Sickle Cell Disease Collaborative- Minnesota Department of Health

Minnesota Sickle Cell Collaborative


Since 1988, the Minnesota Newborn Screening Program at MDH has been instrumental in identifying children born with sickle cell disease (SCD). The program also ensures that children and their families are connected to specialists with the expertise to provide specialized care.

However, a 2014 report, Advancing Health Equity in Minnesota, noted that although MDH has allocated funds and efforts to address diseases affecting the white population, less emphasis is placed on issues primarily affecting populations of color, including SCD. For those living with SCD in Minnesota, this can lead to a variety of adverse health outcomes, most concerning of which is a decrease in life expectancy.

To better address SCD health disparities identified in the 2014 report, the Newborn Screening Program began sickle cell trait notification directly to families and providers in 2015, and the Minnesota Sickle Cell Collaborative (MN SCC) was created. Made up of community organizers and clinicians, the MN SCC aims to work together to address needs and challenges for people living with SCD in Minnesota.

Stakeholder Forum

In 2018, the MN SCC held the Sickle Cell Stakeholder Forum. More than 60 attendees, including people living with SCD, caregivers of those with SCD, researchers, health care providers, and public health professionals met to discuss needs and identify areas of concern.

The Forum was a collaborative opportunity that brought together impacted community members, clinicians, and public health professionals to have an authentic conversation, identify needs, and ultimately work in partnership to move toward solutions. 

The Forum represented another step toward understanding the challenges and disparities faced by individuals with SCD. Findings from the Forum will be used to generate awareness among policy makers, stakeholders, and the general public; outline actions needed to address these issues; and improve health outcomes for individuals impacted by SCD. 

Stakeholder Forum report

Detailed findings and recommendations from the Forum will be coming soon.

Issues identified through Forum discussions were categorized into eight themes: 

  1. Lack of comprehensive care across the lifespan: The absence of comprehensive care across the lifespan disadvantages adults and their ability to receive appropriate treatment that ultimately affects their quality and length of life. 
  2. Transition support: There is a gap in care when transitioning out of pediatric specialty care due to an absence of comprehensive adult specialty care, which has resulted in young adults living with SCD having negative medical experiences.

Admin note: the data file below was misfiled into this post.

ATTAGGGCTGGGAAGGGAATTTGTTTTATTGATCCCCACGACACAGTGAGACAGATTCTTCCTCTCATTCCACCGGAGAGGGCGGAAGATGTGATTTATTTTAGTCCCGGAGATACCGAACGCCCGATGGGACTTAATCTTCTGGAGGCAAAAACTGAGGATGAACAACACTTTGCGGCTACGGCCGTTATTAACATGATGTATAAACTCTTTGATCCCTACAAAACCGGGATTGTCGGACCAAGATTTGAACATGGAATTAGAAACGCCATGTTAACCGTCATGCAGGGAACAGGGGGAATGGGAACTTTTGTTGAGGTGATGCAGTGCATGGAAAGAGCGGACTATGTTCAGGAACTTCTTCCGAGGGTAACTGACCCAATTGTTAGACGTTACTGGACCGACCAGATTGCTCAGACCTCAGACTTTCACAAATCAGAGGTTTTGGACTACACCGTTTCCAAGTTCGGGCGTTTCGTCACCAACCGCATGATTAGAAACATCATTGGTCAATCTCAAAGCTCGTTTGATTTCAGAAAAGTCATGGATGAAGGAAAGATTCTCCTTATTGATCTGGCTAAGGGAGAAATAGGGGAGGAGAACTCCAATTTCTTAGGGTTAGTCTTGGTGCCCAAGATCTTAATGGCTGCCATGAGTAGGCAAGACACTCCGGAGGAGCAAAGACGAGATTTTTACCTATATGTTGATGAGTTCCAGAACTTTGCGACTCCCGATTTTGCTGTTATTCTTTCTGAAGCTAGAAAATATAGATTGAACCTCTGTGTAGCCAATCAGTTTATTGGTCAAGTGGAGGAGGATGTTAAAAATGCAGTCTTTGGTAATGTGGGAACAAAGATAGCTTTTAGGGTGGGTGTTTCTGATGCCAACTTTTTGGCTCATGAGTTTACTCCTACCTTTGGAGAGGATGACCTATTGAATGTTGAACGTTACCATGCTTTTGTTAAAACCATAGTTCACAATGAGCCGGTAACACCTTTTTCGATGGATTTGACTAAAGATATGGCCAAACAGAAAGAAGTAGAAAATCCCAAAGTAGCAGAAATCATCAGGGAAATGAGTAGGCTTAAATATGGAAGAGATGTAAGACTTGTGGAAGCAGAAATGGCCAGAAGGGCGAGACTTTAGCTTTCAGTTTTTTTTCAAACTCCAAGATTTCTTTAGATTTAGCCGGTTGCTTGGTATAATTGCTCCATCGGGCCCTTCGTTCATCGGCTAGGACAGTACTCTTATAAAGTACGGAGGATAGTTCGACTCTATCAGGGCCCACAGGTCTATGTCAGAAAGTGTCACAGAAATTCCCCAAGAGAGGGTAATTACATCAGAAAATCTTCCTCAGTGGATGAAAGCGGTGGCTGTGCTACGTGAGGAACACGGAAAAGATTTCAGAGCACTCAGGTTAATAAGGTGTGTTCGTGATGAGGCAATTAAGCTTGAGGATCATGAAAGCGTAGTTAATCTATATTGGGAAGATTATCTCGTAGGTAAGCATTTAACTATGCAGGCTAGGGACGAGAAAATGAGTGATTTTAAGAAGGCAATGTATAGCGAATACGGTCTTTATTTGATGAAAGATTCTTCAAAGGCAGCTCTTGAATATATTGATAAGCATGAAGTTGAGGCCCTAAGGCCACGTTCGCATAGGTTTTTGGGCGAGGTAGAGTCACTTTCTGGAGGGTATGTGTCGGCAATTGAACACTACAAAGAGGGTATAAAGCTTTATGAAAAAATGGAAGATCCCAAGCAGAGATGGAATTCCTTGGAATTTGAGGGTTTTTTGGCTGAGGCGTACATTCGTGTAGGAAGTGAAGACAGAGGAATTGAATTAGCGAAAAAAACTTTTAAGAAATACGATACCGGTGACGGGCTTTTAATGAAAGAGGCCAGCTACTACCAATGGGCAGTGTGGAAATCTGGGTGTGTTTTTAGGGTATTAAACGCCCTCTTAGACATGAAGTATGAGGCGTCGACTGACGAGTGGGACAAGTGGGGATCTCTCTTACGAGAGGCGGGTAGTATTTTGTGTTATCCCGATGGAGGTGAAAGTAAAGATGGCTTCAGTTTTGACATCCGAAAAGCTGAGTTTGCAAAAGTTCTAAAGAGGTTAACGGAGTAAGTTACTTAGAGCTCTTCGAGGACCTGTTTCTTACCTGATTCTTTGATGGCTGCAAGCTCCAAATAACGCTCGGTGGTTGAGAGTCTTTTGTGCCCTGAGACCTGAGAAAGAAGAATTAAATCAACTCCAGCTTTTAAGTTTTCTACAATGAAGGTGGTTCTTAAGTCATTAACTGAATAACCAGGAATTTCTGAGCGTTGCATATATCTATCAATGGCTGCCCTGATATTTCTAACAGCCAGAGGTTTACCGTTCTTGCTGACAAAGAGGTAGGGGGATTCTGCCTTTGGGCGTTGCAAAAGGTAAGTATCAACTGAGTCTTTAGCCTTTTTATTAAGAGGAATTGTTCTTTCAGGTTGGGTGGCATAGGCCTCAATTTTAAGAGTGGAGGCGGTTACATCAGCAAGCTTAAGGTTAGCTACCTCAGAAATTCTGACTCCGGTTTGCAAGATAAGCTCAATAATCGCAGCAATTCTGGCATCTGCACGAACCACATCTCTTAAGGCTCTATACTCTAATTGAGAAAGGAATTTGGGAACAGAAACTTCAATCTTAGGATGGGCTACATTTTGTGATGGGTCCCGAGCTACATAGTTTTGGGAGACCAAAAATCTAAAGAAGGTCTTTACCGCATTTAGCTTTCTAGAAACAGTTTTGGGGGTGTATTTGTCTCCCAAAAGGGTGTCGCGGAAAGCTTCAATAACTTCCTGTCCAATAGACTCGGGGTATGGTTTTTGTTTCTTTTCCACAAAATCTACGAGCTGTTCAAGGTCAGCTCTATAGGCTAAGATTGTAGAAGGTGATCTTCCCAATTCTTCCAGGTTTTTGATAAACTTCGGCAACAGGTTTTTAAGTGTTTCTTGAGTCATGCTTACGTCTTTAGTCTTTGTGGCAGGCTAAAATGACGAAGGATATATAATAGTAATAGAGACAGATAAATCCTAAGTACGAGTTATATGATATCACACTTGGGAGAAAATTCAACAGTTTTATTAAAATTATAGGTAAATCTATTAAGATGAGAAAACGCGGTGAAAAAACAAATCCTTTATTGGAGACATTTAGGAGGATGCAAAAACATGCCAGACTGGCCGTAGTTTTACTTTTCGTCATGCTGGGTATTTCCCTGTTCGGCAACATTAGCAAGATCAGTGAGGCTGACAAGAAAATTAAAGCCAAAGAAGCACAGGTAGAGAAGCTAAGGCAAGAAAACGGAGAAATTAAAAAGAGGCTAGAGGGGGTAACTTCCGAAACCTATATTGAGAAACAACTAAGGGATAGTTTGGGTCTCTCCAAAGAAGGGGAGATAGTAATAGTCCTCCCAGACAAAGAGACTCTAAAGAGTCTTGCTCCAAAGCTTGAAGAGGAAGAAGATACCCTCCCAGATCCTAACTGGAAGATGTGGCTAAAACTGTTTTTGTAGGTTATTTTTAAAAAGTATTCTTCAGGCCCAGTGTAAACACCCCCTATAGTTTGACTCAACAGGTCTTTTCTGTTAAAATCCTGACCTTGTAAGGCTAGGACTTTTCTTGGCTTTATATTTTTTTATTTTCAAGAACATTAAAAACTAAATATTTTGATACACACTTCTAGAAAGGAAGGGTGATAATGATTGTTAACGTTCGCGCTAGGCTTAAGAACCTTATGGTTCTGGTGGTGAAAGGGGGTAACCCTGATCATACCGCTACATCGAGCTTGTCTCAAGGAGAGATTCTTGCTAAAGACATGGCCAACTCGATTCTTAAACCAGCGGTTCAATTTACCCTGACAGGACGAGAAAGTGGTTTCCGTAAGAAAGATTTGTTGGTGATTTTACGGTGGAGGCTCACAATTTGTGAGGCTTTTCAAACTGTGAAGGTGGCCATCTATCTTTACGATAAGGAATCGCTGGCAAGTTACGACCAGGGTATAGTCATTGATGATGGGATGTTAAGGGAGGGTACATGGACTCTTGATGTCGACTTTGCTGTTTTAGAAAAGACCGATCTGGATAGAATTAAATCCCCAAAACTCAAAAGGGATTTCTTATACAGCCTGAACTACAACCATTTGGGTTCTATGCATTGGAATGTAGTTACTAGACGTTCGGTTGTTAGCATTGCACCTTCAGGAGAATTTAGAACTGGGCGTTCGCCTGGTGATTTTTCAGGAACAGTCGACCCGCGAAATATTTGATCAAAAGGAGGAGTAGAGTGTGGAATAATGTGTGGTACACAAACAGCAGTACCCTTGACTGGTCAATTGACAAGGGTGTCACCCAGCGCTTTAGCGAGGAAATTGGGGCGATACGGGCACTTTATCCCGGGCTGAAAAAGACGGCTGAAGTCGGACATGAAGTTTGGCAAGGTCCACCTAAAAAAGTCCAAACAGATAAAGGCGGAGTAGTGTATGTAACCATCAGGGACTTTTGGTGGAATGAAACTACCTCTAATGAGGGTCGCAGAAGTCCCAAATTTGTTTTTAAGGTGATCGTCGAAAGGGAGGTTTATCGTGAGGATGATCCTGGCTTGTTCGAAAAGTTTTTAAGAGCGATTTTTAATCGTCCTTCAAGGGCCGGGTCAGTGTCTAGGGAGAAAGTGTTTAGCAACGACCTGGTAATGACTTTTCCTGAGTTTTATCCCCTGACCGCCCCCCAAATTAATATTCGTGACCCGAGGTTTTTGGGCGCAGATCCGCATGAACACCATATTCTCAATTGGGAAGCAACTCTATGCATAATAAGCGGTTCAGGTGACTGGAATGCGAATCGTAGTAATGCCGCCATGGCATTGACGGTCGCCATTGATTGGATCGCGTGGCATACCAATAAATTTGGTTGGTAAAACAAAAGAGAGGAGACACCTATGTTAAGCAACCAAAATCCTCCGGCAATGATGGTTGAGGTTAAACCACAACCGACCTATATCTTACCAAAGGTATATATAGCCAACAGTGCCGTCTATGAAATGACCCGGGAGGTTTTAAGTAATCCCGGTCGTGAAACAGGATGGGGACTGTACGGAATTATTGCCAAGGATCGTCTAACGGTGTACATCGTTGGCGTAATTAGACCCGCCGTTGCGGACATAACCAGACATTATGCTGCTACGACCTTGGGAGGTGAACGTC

3. Race, racism, and equity: Due to racial bias and racial disparities, patients are experiencing harmful encounters in a medical system where structural racism is embedded within policies, procedures, and practices. 
  4. Policy, systems, and environmental gaps: Gaps in national and state policy affect how patients with SCD are treated in health care systems, which negatively impacts their quality of life. 
  5. Lack of support: There is a need for more support beyond the clinical setting to address the person as a whole to address the needs of individuals with SCD that go beyond the physical complications of SCD. 
  6. Educational needs: There is a need for education targeted towards the general public, the SCD community, schools, medical providers, and hospital emergency rooms to better improve care, understanding, and pain management. 
  7. Research, treatment, and therapy needs: Limited research about SCD has prevented understanding of health outcomes and development of new treatments. 
  8. Data gaps and needs: Due to lack of coordinated data collection and access to existing databases, there are no accurate estimations of how many individuals in Minnesota live with SCD.

Forum participants proposed recommendations to remedy the above challenges: 

  • Seek dedicated funding
  • Establish emergency department guidelines
  • Access to and utilization of data
  • Establish work groups and partnerships

Learn more about the forum: Sickle Cell Disease Stakeholder Forum (PDF)

Next steps

Many of the reommendations listed above require long-term collaboration and effort. However, MDH and MN SCC have already started implementing some of the recommendations.

As a direct result of forum findings, MDH and partners are now working on collecting data about SCD in Minnesota. Learn more about the Sickle Cell Data Collection Program.

More information

If you would like to get involved with the MN SCC, please visit Sickle Cell Foundation of Minnesota: Advocacy and Leadership Programs or email them at

Updated Tuesday, 16-Aug-2022 09:03:09 CDT